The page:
Whalen said that by accelerating prices for homes, mortgages and MSRs to “ridiculous levels,” the Fed has essentially crafted a short-put position for those holding mortgage credit and servicing exposures. 

Its policy of “quantitative easing,” or injecting new money into the nation’s money supply, will inevitably damage the financial markets, he said.

“Like shooting heroin, once a central bank gets onto the QE habit, it is impossible to stop without deflating the financial markets,” he said.

Further, “fair value” accounting rules imposed by the Financial Accounting Standards Board and the Securities and Exchange Commission add an extra bit of nonsense into the equation, according to Whalen.

“As benchmark interest rates fall, the modeled prepayment speeds for mortgage exposures will accelerate, this on the assumption that mortgage refinancing activity will increase –maybe,” he wrote. “Holders of MSRs, specifically, will be forced to take ‘fair value’ non-cash losses on their mortgage exposures, even if they are running aggressive hedge positions.”

And, the credit risk embedded in all one- to four-family mortgages that were originated during the three phases of QE may begin to emerge in the next 18-24 months, Whalen predicted, and this will drive up servicing costs for MSR holders. As owners of the servicing asset, MSR holders are responsible for the cost of resolving a distressed mortgage.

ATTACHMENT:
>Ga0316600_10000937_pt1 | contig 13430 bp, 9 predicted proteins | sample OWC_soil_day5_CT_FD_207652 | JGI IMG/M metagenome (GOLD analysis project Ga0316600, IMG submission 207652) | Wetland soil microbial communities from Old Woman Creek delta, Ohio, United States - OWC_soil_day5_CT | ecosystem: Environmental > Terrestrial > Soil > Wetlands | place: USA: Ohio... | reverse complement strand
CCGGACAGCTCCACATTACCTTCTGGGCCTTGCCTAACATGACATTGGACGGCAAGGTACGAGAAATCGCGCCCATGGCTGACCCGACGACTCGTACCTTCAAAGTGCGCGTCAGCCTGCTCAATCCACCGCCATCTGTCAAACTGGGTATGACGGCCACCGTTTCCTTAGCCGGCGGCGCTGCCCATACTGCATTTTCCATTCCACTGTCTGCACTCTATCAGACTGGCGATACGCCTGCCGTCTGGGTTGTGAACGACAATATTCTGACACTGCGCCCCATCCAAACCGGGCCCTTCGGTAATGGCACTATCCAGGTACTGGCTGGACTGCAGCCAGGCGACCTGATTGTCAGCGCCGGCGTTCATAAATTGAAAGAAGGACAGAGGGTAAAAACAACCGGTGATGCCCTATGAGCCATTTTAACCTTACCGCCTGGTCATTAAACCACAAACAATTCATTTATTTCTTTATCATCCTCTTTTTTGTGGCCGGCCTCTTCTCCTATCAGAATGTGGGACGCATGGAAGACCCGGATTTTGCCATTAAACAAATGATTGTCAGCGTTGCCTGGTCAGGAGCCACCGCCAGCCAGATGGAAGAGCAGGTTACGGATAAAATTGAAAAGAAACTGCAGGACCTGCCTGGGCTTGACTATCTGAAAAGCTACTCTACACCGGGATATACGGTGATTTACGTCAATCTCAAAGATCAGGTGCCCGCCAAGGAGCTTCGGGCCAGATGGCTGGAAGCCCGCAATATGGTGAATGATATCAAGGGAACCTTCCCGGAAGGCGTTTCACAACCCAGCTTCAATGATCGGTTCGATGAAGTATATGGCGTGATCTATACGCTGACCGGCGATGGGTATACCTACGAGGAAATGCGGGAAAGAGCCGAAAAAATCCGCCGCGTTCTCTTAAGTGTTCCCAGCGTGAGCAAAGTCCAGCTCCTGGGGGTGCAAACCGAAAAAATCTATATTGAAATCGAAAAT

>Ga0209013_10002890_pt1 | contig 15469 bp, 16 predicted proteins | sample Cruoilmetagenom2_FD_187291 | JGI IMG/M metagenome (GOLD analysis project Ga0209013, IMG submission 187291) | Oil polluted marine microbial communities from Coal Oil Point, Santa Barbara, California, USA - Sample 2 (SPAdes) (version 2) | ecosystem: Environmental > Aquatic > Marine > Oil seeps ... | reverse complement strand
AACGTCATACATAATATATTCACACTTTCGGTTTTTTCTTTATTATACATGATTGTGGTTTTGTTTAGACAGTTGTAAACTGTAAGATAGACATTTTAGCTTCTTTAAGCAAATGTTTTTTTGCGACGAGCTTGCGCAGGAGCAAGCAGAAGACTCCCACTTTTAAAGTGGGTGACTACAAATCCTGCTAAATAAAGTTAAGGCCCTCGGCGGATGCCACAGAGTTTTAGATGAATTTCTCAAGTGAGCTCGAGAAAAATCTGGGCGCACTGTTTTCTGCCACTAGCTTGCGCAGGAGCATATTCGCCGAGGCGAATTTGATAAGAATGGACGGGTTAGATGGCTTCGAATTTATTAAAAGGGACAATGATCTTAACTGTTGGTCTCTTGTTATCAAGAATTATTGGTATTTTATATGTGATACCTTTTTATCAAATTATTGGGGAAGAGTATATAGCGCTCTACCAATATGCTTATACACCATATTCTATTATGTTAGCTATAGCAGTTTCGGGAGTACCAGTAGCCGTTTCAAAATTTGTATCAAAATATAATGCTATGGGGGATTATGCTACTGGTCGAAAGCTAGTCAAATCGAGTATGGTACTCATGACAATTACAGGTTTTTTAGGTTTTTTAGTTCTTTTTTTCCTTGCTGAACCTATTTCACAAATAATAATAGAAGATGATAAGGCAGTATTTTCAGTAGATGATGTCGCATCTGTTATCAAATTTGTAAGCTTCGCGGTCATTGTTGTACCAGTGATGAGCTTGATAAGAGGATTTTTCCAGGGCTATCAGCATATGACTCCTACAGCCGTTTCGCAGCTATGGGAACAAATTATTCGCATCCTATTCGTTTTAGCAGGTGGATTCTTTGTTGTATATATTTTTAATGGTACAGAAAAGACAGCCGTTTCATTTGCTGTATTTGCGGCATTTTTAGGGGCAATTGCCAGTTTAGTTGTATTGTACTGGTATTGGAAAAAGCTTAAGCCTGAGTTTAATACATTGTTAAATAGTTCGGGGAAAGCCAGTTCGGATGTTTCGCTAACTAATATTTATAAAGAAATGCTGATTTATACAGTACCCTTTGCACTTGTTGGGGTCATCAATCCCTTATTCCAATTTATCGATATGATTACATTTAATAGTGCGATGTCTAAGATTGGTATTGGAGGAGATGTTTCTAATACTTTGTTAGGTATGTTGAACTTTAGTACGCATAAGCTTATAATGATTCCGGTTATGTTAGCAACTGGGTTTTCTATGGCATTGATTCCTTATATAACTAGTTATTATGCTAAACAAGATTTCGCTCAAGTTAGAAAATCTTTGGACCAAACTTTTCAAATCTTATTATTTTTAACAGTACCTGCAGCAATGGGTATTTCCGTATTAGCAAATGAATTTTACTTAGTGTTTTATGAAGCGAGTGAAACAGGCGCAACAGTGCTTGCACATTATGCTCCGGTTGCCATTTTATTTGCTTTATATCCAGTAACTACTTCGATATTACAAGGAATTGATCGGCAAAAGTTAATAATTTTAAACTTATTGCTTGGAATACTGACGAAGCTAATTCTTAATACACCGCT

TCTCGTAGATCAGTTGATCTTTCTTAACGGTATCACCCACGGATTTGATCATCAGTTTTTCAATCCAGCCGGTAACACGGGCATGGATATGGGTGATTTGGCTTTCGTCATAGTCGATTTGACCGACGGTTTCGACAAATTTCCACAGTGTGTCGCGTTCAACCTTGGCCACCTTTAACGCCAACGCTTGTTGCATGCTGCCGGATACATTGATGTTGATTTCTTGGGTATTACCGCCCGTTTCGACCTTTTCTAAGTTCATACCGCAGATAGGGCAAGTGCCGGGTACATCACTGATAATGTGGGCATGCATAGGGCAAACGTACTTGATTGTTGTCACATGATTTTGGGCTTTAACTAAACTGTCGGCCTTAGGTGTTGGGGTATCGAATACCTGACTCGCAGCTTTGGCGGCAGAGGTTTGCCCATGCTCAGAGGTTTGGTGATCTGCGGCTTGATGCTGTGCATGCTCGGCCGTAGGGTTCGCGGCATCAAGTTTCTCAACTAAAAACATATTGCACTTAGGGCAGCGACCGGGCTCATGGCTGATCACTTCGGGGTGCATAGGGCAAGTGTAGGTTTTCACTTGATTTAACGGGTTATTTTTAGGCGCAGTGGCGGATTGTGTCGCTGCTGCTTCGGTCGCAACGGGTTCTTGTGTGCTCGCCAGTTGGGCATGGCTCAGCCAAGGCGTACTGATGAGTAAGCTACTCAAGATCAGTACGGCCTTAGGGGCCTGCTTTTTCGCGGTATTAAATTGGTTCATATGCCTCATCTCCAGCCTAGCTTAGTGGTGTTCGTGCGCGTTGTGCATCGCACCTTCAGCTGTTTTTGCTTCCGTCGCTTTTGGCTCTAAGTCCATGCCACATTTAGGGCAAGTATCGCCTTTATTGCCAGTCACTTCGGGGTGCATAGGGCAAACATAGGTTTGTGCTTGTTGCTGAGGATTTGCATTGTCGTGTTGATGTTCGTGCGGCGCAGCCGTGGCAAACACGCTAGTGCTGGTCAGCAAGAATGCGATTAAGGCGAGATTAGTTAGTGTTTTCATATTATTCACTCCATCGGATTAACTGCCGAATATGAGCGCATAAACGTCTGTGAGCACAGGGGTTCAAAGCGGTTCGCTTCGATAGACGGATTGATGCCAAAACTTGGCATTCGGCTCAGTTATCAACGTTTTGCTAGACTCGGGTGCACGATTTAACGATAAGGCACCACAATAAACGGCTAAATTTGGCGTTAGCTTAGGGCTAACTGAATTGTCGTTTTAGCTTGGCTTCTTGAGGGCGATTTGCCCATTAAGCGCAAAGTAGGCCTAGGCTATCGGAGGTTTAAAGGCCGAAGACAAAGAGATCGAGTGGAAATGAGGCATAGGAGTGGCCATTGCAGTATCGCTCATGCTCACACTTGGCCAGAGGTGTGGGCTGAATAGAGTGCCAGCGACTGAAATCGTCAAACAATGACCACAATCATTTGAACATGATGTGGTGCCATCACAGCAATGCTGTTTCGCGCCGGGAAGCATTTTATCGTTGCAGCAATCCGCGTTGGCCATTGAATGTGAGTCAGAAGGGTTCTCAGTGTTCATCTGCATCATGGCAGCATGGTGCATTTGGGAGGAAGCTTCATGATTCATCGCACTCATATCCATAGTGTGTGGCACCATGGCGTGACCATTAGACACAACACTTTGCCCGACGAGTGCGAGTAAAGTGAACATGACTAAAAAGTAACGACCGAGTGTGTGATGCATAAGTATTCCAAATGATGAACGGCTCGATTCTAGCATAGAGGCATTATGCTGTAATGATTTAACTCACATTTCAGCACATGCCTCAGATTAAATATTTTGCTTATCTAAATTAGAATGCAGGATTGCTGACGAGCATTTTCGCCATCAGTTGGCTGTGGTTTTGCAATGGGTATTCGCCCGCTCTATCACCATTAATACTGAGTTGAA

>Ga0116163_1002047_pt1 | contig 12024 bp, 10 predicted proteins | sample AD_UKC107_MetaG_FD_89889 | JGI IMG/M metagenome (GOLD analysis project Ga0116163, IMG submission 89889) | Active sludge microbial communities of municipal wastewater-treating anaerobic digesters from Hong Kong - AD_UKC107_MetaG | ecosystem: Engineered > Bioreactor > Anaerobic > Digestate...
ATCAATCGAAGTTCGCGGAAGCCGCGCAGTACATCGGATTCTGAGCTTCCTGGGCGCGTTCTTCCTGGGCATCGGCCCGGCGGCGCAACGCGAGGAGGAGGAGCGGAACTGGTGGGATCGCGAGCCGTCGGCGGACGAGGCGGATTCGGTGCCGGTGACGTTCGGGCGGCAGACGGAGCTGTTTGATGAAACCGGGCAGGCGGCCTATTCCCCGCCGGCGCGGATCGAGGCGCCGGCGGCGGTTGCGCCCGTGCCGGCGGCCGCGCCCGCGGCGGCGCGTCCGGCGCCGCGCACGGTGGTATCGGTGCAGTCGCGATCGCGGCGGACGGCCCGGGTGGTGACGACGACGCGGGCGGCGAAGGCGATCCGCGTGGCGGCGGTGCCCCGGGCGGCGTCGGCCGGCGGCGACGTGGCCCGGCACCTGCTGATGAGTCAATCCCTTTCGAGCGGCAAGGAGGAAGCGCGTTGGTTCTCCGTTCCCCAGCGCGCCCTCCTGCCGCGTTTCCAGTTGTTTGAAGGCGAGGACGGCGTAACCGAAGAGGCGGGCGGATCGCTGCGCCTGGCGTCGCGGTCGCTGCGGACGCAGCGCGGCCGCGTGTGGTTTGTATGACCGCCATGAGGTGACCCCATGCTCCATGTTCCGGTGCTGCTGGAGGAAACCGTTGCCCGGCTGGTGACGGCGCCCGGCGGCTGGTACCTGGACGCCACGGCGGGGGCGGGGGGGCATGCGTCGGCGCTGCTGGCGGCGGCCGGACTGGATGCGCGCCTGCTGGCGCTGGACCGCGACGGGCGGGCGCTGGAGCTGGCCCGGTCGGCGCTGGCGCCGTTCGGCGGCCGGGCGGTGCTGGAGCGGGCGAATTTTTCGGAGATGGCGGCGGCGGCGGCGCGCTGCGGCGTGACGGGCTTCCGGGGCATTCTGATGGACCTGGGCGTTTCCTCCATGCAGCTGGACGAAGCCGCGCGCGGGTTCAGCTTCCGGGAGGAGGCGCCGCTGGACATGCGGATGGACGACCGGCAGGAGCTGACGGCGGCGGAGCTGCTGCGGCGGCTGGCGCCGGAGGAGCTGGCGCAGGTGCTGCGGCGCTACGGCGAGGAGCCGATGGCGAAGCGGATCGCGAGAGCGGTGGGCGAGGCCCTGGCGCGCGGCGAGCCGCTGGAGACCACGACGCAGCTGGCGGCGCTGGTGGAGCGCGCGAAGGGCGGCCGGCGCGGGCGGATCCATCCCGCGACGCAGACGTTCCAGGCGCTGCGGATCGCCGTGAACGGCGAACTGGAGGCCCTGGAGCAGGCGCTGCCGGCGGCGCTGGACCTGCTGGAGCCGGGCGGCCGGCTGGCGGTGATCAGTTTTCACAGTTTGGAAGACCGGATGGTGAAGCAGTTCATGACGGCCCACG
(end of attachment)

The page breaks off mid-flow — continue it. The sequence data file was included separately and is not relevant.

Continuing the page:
If the Fed does indeed resume another QE policy, should we face another downturn (as housing predicts) Whalen said those operating and investing in mortgage finance need to take note.

“With MSR valuations under the twin pressure of again falling long-term interest rates and rising capital costs of default servicing, investors could see the double-digit gains in the best performing asset class in the fixed-income market suddenly reversed, with catastrophic consequences for the mortgage market and certain publicly traded mortgage REITs,” he wrote.